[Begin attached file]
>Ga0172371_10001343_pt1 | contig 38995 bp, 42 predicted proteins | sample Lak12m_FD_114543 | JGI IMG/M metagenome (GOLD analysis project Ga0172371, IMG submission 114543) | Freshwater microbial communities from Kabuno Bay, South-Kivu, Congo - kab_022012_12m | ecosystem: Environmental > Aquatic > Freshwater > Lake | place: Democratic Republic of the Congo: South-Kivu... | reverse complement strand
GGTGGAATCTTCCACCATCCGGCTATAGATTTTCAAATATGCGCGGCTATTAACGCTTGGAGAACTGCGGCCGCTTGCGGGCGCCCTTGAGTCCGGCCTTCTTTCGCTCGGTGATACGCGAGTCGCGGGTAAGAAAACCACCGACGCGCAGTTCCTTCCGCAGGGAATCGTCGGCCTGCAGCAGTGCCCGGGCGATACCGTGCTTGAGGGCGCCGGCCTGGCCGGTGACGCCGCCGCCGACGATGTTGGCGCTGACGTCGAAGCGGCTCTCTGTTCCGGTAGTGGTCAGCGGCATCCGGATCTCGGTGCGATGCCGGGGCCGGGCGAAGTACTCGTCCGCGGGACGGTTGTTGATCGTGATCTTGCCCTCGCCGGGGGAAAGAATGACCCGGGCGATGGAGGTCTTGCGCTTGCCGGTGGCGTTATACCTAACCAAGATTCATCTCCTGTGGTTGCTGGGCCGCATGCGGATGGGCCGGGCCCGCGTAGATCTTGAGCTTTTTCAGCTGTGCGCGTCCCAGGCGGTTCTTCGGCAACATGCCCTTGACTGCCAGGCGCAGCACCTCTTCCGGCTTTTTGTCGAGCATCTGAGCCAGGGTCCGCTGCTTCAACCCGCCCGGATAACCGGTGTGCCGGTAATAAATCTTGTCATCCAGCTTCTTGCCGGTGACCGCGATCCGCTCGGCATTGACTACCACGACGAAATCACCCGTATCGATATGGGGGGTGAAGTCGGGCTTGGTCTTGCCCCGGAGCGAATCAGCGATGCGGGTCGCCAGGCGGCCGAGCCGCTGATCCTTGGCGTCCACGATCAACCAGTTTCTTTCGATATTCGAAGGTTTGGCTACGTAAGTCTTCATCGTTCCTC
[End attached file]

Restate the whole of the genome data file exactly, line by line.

>Ga0172371_10001343_pt1 | contig 38995 bp, 42 predicted proteins | sample Lak12m_FD_114543 | JGI IMG/M metagenome (GOLD analysis project Ga0172371, IMG submission 114543) | Freshwater microbial communities from Kabuno Bay, South-Kivu, Congo - kab_022012_12m | ecosystem: Environmental > Aquatic > Freshwater > Lake | place: Democratic Republic of the Congo: South-Kivu... | reverse complement strand
GGTGGAATCTTCCACCATCCGGCTATAGATTTTCAAATATGCGCGGCTATTAACGCTTGGAGAACTGCGGCCGCTTGCGGGCGCCCTTGAGTCCGGCCTTCTTTCGCTCGGTGATACGCGAGTCGCGGGTAAGAAAACCACCGACGCGCAGTTCCTTCCGCAGGGAATCGTCGGCCTGCAGCAGTGCCCGGGCGATACCGTGCTTGAGGGCGCCGGCCTGGCCGGTGACGCCGCCGCCGACGATGTTGGCGCTGACGTCGAAGCGGCTCTCTGTTCCGGTAGTGGTCAGCGGCATCCGGATCTCGGTGCGATGCCGGGGCCGGGCGAAGTACTCGTCCGCGGGACGGTTGTTGATCGTGATCTTGCCCTCGCCGGGGGAAAGAATGACCCGGGCGATGGAGGTCTTGCGCTTGCCGGTGGCGTTATACCTAACCAAGATTCATCTCCTGTGGTTGCTGGGCCGCATGCGGATGGGCCGGGCCCGCGTAGATCTTGAGCTTTTTCAGCTGTGCGCGTCCCAGGCGGTTCTTCGGCAACATGCCCTTGACTGCCAGGCGCAGCACCTCTTCCGGCTTTTTGTCGAGCATCTGAGCCAGGGTCCGCTGCTTCAACCCGCCCGGATAACCGGTGTGCCGGTAATAAATCTTGTCATCCAGCTTCTTGCCGGTGACCGCGATCCGCTCGGCATTGACTACCACGACGAAATCACCCGTATCGATATGGGGGGTGAAGTCGGGCTTGGTCTTGCCCCGGAGCGAATCAGCGATGCGGGTCGCCAGGCGGCCGAGCCGCTGATCCTTGGCGTCCACGATCAACCAGTTTCTTTCGATATTCGAAGGTTTGGCTACGTAAGTCTTCATCGTTCCTC